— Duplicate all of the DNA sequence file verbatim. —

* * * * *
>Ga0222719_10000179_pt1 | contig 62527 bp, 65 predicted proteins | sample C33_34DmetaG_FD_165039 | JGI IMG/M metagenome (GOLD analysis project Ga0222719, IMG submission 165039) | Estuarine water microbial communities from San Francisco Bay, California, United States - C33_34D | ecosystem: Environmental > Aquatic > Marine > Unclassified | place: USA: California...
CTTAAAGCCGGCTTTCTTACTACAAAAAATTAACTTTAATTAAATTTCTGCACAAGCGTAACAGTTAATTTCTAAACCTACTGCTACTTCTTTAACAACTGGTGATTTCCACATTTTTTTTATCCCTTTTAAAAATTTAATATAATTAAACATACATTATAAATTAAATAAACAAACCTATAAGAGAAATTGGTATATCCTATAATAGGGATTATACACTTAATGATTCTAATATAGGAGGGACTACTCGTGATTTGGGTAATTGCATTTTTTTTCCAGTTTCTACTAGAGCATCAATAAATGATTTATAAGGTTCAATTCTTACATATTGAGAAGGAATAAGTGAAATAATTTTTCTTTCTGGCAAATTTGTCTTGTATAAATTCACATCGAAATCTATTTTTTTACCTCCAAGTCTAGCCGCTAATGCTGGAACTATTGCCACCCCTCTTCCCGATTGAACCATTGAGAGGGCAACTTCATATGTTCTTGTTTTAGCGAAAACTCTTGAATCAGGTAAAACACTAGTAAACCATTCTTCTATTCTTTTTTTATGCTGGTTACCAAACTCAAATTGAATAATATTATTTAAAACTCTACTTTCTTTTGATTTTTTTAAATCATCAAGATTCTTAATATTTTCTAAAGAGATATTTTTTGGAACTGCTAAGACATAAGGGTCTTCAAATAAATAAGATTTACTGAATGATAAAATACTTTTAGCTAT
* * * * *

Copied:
>Ga0222719_10000179_pt1 | contig 62527 bp, 65 predicted proteins | sample C33_34DmetaG_FD_165039 | JGI IMG/M metagenome (GOLD analysis project Ga0222719, IMG submission 165039) | Estuarine water microbial communities from San Francisco Bay, California, United States - C33_34D | ecosystem: Environmental > Aquatic > Marine > Unclassified | place: USA: California...
CTTAAAGCCGGCTTTCTTACTACAAAAAATTAACTTTAATTAAATTTCTGCACAAGCGTAACAGTTAATTTCTAAACCTACTGCTACTTCTTTAACAACTGGTGATTTCCACATTTTTTTTATCCCTTTTAAAAATTTAATATAATTAAACATACATTATAAATTAAATAAACAAACCTATAAGAGAAATTGGTATATCCTATAATAGGGATTATACACTTAATGATTCTAATATAGGAGGGACTACTCGTGATTTGGGTAATTGCATTTTTTTTCCAGTTTCTACTAGAGCATCAATAAATGATTTATAAGGTTCAATTCTTACATATTGAGAAGGAATAAGTGAAATAATTTTTCTTTCTGGCAAATTTGTCTTGTATAAATTCACATCGAAATCTATTTTTTTACCTCCAAGTCTAGCCGCTAATGCTGGAACTATTGCCACCCCTCTTCCCGATTGAACCATTGAGAGGGCAACTTCATATGTTCTTGTTTTAGCGAAAACTCTTGAATCAGGTAAAACACTAGTAAACCATTCTTCTATTCTTTTTTTATGCTGGTTACCAAACTCAAATTGAATAATATTATTTAAAACTCTACTTTCTTTTGATTTTTTTAAATCATCAAGATTCTTAATATTTTCTAAAGAGATATTTTTTGGAACTGCTAAGACATAAGGGTCTTCAAATAAATAAGATTTACTGAATGATAAAATACTTTTAGCTAT